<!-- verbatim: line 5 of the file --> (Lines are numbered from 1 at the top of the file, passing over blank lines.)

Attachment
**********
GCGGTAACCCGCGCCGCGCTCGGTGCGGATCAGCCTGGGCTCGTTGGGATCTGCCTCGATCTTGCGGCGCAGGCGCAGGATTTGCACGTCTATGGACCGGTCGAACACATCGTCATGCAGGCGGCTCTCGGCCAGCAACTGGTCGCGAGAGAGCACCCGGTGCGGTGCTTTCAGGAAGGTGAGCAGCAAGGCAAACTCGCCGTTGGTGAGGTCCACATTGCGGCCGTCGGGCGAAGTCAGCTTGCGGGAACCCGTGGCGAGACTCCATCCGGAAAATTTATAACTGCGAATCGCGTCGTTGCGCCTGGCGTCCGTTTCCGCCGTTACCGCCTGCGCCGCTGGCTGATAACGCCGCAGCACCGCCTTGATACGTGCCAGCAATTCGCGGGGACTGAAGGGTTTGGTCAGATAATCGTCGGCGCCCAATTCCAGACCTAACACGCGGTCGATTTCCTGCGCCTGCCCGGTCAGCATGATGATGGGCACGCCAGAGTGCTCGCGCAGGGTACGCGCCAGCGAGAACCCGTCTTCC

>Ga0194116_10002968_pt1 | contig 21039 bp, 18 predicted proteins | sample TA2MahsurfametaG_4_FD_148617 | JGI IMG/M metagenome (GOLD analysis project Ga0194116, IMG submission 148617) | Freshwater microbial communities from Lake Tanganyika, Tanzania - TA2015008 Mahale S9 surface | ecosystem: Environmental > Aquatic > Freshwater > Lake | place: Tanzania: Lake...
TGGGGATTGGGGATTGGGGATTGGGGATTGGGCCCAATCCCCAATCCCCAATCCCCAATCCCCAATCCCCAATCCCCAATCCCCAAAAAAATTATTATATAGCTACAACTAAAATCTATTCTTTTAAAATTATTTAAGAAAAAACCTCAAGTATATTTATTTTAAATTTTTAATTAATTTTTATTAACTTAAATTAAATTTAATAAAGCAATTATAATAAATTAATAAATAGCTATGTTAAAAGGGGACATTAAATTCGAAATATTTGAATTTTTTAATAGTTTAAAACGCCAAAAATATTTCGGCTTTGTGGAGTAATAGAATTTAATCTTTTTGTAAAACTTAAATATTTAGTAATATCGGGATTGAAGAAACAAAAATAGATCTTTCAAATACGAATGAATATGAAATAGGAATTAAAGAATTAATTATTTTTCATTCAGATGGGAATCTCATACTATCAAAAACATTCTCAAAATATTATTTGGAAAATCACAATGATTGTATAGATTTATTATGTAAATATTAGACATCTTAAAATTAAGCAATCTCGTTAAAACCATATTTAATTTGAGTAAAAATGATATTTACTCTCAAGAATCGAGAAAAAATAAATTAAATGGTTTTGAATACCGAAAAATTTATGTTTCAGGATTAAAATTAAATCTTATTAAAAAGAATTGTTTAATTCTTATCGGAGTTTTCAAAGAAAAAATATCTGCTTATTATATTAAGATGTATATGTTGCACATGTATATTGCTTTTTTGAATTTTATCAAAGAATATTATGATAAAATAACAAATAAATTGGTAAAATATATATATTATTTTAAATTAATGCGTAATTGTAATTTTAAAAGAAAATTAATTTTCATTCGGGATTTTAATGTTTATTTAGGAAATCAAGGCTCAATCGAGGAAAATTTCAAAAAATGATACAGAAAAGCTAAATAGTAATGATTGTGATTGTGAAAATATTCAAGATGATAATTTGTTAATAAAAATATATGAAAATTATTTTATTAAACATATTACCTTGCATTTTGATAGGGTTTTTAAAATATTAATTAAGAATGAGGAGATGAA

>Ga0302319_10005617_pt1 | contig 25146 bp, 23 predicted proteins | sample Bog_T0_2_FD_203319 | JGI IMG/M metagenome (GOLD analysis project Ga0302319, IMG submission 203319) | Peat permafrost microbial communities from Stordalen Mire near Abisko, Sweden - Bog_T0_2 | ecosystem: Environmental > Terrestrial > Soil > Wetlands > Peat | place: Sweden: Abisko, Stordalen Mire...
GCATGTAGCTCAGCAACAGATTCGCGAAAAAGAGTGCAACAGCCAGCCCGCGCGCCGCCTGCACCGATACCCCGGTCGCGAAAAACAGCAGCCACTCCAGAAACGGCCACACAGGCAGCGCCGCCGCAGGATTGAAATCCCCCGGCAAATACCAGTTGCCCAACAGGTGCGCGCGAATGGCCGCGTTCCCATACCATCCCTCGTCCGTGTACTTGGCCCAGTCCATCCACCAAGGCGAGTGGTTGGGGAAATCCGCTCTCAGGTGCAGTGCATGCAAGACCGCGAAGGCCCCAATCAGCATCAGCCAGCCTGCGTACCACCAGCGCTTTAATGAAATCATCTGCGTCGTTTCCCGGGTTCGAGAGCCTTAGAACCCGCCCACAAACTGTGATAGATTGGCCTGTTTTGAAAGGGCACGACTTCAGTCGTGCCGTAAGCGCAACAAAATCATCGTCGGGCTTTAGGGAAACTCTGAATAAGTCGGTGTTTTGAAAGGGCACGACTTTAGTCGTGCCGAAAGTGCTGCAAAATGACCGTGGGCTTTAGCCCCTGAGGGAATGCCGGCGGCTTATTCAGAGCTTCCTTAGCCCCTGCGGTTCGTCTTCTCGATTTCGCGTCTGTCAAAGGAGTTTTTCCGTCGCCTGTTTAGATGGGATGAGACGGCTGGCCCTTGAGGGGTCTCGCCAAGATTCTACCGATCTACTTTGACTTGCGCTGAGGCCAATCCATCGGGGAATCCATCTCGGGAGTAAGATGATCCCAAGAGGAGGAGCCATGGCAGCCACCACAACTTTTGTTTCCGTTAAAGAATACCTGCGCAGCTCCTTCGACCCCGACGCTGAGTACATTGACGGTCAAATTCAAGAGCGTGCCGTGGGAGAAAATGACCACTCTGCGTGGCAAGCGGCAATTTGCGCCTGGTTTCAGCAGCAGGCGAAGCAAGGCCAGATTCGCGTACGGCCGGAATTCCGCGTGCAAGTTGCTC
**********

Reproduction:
GCATGTAGCTCAGCAACAGATTCGCGAAAAAGAGTGCAACAGCCAGCCCGCGCGCCGCCTGCACCGATACCCCGGTCGCGAAAAACAGCAGCCACTCCAGAAACGGCCACACAGGCAGCGCCGCCGCAGGATTGAAATCCCCCGGCAAATACCAGTTGCCCAACAGGTGCGCGCGAATGGCCGCGTTCCCATACCATCCCTCGTCCGTGTACTTGGCCCAGTCCATCCACCAAGGCGAGTGGTTGGGGAAATCCGCTCTCAGGTGCAGTGCATGCAAGACCGCGAAGGCCCCAATCAGCATCAGCCAGCCTGCGTACCACCAGCGCTTTAATGAAATCATCTGCGTCGTTTCCCGGGTTCGAGAGCCTTAGAACCCGCCCACAAACTGTGATAGATTGGCCTGTTTTGAAAGGGCACGACTTCAGTCGTGCCGTAAGCGCAACAAAATCATCGTCGGGCTTTAGGGAAACTCTGAATAAGTCGGTGTTTTGAAAGGGCACGACTTTAGTCGTGCCGAAAGTGCTGCAAAATGACCGTGGGCTTTAGCCCCTGAGGGAATGCCGGCGGCTTATTCAGAGCTTCCTTAGCCCCTGCGGTTCGTCTTCTCGATTTCGCGTCTGTCAAAGGAGTTTTTCCGTCGCCTGTTTAGATGGGATGAGACGGCTGGCCCTTGAGGGGTCTCGCCAAGATTCTACCGATCTACTTTGACTTGCGCTGAGGCCAATCCATCGGGGAATCCATCTCGGGAGTAAGATGATCCCAAGAGGAGGAGCCATGGCAGCCACCACAACTTTTGTTTCCGTTAAAGAATACCTGCGCAGCTCCTTCGACCCCGACGCTGAGTACATTGACGGTCAAATTCAAGAGCGTGCCGTGGGAGAAAATGACCACTCTGCGTGGCAAGCGGCAATTTGCGCCTGGTTTCAGCAGCAGGCGAAGCAAGGCCAGATTCGCGTACGGCCGGAATTCCGCGTGCAAGTTGCTC